Affordable network storage has driven server virtualization adoption over the past few years, and most organizations today have a virtual machine (VM) somewhere in their environment. According to market intelligence provider IDC, virtualization growth rose year over year from 46 percent in 2007 to 54 percent in 2008.Virtualization offers many benefits including scalability, flexibility, rapid deployment of new servers, cost savings, as well as energy efficiency. With all these immediate benefits, it is no surprise that virtualization is quickly transforming the IT landscape. However, in the rush to capitalize on these benefits, some organizations may have overlooked the ramifications a virtualized environment has on a company's security posture. Most of us are used to securing individual machines that we can see and feel, but a virtualized environment is hidden in layers of code. As a result, it presents the security administrator with new challenges that are not obvious at first glance.
To better illustrate this point, let's start with a basic definition — what exactly is virtualization? Virtualization is the technology that allows the creation of virtual networking and computing resources on a single physical piece of hardware. These virtual resources all share the resources of a single physical host. This is made possible by adding an additional hypervisor (also known as a VM monitor) layer to the host server. The hypervisor allows multiple operating systems to concurrently run on the host computer.Prior to virtualization, servers typically had 1:1 software-to-hardware mapping, meaning one operating system or application would run on one hardware server. For larger deployments, this often meant hundreds to thousands of physical servers running in a data center environment. It takes substantial hardware, energy, deployment and management costs to run such an environment. In addition to that, these servers were on average running at only five to 10 percent capacity, resulting in a huge waste of resources. With virtualization, organizations were able to run 10 or more virtual servers on a single host. What once was a 1:1 ratio now becomes 10:1 or even 20:1. It is not difficult to see the immediate and long-term benefits that virtualization brings.
This much most of us know already. The issue is that these fantastic benefits have blinded some IT departments to virtualization's potential risks. As with any new IT infrastructure technology, virtualization does bring new threats and security concerns. In fact, in October 2007, Gartner vice president Neil MacDonald predicted that through 2009, 60 percent of production VMs will be less secure than their physical counterparts. I'd be willing to bet this prediction has very much come true. There are simply too many new avenues that creative criminals are able to exploit.
The top security threats surrounding virtualization include:
- VM sprawl – VMs are so easy to create that it sometimes leads to VM sprawl. VM sprawl is the phenomenon of VMs increasing in an environment over time to the point where the infrastructure becomes less than optimal due to forgotten VMs with no real function taking away from the pool of shared resources. VMs, like traditional systems, need to be properly patched and managed. Failure to do so can lead to huge security holes within the network.One can thus appreciate how VM sprawl leads to a less secure network – most Microsoft-based operating systems are patched regularly because Microsoft typically releases patches on “Patch Tuesdays” and most laptops and desktops are used daily. However, a forgotten VM that has been left dormant for weeks, if not months, will be seriously out-of-date with respect to patches, which increases the organization's vulnerability footprint and reduces the organization's security preparedness.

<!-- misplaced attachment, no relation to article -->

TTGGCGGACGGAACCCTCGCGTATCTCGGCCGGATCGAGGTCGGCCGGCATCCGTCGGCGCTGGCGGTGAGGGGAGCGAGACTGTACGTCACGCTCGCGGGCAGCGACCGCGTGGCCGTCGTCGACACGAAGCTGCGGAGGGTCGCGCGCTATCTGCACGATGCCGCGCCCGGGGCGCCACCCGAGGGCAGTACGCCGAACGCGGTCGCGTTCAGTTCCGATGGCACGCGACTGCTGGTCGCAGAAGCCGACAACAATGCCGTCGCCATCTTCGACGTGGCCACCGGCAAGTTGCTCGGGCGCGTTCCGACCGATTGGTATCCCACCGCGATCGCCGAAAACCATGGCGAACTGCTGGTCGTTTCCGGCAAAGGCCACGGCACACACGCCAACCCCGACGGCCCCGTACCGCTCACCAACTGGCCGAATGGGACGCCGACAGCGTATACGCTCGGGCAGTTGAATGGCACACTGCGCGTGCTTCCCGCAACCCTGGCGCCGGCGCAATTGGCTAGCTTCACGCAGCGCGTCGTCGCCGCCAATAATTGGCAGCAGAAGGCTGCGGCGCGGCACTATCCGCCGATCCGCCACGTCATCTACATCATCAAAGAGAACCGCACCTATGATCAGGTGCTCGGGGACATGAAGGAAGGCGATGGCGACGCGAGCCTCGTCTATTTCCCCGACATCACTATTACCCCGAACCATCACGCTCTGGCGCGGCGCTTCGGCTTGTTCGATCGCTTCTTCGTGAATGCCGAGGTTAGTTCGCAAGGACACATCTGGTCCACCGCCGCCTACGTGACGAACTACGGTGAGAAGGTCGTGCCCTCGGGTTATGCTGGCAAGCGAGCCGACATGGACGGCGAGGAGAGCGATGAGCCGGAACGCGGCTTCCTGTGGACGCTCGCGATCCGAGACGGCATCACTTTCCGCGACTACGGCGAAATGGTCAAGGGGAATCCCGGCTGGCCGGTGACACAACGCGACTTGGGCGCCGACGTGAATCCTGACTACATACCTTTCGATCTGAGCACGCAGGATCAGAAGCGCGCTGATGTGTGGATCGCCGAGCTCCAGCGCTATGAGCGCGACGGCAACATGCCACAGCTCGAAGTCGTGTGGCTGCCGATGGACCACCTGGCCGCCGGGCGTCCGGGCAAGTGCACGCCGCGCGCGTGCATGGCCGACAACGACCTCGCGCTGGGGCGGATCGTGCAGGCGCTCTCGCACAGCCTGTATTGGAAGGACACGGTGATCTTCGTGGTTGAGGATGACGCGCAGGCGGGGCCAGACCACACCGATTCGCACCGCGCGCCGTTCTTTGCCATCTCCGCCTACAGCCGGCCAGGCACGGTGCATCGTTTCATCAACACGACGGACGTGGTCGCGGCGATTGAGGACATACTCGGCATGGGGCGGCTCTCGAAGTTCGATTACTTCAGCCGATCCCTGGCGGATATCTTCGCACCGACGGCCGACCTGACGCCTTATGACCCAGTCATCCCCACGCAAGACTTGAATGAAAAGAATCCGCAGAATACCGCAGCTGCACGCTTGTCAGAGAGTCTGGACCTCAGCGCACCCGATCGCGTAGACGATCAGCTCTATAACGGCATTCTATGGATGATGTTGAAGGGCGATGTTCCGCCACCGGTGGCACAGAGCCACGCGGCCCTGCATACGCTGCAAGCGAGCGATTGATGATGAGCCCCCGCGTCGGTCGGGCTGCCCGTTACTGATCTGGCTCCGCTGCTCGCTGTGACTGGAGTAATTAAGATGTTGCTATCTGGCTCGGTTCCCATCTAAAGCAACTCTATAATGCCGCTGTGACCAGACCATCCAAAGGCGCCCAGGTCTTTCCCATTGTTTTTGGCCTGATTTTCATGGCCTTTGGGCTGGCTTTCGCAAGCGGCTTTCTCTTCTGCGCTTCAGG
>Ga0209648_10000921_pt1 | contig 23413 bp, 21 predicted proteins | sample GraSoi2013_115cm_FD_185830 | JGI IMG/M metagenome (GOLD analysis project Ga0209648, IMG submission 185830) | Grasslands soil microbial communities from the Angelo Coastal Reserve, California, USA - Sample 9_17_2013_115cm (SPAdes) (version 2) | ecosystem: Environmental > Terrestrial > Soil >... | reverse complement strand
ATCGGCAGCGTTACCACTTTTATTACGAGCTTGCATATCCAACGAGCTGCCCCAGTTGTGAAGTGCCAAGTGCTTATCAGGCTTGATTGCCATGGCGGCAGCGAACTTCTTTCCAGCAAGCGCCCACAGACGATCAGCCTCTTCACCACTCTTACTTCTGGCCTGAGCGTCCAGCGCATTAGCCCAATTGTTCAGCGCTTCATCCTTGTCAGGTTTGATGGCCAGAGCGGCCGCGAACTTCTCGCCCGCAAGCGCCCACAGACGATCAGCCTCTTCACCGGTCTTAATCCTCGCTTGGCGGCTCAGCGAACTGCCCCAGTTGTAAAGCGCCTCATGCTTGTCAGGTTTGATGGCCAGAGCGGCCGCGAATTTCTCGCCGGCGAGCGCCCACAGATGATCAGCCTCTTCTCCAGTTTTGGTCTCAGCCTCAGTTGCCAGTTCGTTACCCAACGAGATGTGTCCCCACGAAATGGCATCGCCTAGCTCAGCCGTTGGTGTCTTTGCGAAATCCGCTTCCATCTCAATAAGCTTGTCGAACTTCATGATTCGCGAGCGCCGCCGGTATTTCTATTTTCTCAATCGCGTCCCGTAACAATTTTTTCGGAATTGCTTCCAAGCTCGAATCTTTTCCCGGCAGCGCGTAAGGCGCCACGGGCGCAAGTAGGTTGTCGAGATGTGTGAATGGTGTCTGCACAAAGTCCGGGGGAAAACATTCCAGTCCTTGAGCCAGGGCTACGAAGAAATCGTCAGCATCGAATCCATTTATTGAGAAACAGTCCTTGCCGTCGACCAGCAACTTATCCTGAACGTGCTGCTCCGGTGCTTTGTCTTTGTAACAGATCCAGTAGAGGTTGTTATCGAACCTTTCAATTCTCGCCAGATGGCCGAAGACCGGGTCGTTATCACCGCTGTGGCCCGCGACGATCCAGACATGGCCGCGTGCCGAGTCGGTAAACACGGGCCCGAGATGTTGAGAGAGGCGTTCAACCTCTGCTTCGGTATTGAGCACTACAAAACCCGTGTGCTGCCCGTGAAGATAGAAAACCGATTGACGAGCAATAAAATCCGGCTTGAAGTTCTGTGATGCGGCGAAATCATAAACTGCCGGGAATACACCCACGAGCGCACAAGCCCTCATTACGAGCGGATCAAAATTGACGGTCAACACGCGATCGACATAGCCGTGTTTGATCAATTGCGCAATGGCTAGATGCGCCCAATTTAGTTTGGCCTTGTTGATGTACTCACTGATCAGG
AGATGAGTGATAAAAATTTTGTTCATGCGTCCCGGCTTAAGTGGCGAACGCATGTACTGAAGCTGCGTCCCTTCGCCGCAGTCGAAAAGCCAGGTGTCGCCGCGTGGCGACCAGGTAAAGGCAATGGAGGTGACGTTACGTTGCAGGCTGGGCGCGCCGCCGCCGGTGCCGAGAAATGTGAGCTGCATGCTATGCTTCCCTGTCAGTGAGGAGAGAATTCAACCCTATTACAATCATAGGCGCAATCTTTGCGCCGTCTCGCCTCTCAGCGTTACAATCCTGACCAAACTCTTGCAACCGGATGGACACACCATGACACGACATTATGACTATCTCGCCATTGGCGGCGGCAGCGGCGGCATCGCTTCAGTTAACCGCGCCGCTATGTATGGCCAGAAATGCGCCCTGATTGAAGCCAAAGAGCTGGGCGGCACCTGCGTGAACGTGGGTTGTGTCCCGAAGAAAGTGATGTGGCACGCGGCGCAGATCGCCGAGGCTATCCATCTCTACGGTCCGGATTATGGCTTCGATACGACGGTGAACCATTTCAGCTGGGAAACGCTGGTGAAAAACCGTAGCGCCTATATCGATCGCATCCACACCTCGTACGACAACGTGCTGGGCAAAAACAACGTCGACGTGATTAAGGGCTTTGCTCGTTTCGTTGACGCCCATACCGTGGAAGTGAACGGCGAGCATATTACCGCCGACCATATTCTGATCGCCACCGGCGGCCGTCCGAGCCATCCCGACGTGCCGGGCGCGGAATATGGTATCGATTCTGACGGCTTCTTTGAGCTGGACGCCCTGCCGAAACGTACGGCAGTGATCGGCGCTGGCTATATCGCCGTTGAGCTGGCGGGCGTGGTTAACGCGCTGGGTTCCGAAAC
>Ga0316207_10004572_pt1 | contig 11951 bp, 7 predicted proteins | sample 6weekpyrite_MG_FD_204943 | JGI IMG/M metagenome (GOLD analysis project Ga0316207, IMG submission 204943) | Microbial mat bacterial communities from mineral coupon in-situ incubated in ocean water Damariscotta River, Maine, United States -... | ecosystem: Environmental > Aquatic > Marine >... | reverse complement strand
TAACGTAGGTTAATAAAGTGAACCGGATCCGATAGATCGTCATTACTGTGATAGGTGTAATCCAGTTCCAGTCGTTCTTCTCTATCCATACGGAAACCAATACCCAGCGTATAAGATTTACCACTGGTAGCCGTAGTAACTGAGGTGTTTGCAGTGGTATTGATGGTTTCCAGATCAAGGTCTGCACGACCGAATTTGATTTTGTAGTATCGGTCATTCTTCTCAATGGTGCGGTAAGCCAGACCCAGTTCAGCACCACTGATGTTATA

- Virtualization specific attacks – Virtualization opens up a new vector for potential attackers to exploit. There have been real world examples of compromised VMs being used to attack other VMs on the same host, or even gain access to the host machine itself through the exploitation of memory space of devices shared by both the host and guest machines. Attacks on the hypervisor itself can potentially compromise all the VMs running above it.
- Traditional threats – Legacy viruses, trojans, rookits, keyloggers and other malware can all do substantial damage to a VM and its host. Additionally, an infected VM can carry out attacks against other VMs as well as other physical servers on the network.
- Anti-virus software must be deployed on each VM and especially on the host system.
- Access rights need to be clearly defined for each virtual resource.
- An AV and anti-malware security solutions should be deployed at the network gateway. This is particularly imperative for VMs, which may have been the result of sprawl and not had an operating system or AV software update for weeks or months.
- Network intrusion prevention systems can thwart non-malware based attacks such as SQL injections.
- Anti-spam and web filtering will prevent users from being exposed to malware carried through web and email.